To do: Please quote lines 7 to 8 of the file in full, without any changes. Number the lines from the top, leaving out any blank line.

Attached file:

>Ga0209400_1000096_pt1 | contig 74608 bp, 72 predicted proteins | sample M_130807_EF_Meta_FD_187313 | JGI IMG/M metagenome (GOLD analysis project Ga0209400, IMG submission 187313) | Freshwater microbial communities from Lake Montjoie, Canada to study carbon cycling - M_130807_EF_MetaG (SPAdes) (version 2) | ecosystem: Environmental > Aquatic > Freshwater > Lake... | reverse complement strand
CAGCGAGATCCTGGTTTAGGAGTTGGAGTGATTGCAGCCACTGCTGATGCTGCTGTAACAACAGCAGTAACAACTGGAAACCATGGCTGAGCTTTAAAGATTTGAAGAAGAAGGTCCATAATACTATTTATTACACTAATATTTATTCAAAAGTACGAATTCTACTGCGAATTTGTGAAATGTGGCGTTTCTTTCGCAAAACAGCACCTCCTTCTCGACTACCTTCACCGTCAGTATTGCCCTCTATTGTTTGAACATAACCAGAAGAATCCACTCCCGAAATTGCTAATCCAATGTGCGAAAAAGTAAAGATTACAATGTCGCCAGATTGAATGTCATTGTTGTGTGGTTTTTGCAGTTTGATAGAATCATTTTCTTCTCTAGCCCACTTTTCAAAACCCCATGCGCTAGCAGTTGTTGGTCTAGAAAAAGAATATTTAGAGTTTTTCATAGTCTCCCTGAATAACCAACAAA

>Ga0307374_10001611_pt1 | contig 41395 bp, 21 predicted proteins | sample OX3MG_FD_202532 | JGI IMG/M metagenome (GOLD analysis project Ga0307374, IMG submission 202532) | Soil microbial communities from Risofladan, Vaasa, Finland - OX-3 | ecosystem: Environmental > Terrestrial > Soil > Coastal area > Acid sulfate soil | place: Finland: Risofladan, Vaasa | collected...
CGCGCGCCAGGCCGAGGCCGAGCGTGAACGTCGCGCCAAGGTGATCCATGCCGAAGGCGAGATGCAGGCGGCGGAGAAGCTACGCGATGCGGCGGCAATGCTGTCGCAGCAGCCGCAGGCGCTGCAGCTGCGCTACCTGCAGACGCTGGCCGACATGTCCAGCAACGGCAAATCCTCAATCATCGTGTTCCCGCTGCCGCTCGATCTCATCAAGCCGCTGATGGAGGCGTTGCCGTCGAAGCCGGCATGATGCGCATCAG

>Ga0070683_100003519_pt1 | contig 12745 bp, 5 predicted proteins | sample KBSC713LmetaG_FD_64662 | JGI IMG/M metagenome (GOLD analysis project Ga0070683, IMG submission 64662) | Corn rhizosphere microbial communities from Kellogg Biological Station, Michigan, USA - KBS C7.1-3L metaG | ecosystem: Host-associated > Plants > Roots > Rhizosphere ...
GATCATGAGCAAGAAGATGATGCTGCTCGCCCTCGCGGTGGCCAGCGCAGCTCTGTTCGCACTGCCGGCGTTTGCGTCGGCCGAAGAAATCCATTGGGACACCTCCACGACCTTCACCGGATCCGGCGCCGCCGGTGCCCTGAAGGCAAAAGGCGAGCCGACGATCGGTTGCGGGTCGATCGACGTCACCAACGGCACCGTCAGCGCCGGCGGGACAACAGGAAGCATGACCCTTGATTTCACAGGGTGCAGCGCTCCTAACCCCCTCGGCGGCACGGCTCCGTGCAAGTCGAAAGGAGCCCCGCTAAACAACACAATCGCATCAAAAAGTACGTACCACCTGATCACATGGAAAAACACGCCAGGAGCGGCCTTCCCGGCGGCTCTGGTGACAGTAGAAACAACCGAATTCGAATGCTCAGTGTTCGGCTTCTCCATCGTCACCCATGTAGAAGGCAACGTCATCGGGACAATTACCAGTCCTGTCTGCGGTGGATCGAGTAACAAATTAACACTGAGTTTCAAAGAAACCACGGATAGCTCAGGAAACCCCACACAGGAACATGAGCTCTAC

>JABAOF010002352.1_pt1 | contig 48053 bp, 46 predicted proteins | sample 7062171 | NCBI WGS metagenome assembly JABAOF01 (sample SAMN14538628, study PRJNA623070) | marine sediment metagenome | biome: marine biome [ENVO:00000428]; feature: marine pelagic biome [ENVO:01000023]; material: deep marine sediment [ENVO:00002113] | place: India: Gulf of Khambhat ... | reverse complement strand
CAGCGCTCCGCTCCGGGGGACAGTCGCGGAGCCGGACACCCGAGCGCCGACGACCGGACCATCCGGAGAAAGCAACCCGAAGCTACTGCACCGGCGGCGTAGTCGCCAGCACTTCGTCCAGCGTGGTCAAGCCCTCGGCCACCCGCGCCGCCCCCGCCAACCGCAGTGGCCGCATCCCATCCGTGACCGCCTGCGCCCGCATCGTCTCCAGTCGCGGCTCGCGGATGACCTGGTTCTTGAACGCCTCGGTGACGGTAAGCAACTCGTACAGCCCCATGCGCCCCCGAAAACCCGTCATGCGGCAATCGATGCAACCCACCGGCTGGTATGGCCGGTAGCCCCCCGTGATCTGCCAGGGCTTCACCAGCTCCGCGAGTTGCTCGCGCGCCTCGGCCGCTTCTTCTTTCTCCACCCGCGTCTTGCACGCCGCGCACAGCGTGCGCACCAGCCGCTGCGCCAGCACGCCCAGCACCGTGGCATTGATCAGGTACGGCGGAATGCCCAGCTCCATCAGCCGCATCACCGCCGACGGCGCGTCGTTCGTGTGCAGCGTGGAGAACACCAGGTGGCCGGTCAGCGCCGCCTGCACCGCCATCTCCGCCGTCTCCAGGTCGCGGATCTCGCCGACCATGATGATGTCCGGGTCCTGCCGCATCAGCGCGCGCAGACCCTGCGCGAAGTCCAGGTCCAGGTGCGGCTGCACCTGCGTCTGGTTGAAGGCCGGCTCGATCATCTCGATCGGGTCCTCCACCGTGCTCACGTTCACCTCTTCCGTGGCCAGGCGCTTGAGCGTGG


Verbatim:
>JABAOF010002352.1_pt1 | contig 48053 bp, 46 predicted proteins | sample 7062171 | NCBI WGS metagenome assembly JABAOF01 (sample SAMN14538628, study PRJNA623070) | marine sediment metagenome | biome: marine biome [ENVO:00000428]; feature: marine pelagic biome [ENVO:01000023]; material: deep marine sediment [ENVO:00002113] | place: India: Gulf of Khambhat ... | reverse complement strand
CAGCGCTCCGCTCCGGGGGACAGTCGCGGAGCCGGACACCCGAGCGCCGACGACCGGACCATCCGGAGAAAGCAACCCGAAGCTACTGCACCGGCGGCGTAGTCGCCAGCACTTCGTCCAGCGTGGTCAAGCCCTCGGCCACCCGCGCCGCCCCCGCCAACCGCAGTGGCCGCATCCCATCCGTGACCGCCTGCGCCCGCATCGTCTCCAGTCGCGGCTCGCGGATGACCTGGTTCTTGAACGCCTCGGTGACGGTAAGCAACTCGTACAGCCCCATGCGCCCCCGAAAACCCGTCATGCGGCAATCGATGCAACCCACCGGCTGGTATGGCCGGTAGCCCCCCGTGATCTGCCAGGGCTTCACCAGCTCCGCGAGTTGCTCGCGCGCCTCGGCCGCTTCTTCTTTCTCCACCCGCGTCTTGCACGCCGCGCACAGCGTGCGCACCAGCCGCTGCGCCAGCACGCCCAGCACCGTGGCATTGATCAGGTACGGCGGAATGCCCAGCTCCATCAGCCGCATCACCGCCGACGGCGCGTCGTTCGTGTGCAGCGTGGAGAACACCAGGTGGCCGGTCAGCGCCGCCTGCACCGCCATCTCCGCCGTCTCCAGGTCGCGGATCTCGCCGACCATGATGATGTCCGGGTCCTGCCGCATCAGCGCGCGCAGACCCTGCGCGAAGTCCAGGTCCAGGTGCGGCTGCACCTGCGTCTGGTTGAAGGCCGGCTCGATCATCTCGATCGGGTCCTCCACCGTGCTCACGTTCACCTCTTCCGTGGCCAGGCGCTTGAGCGTGG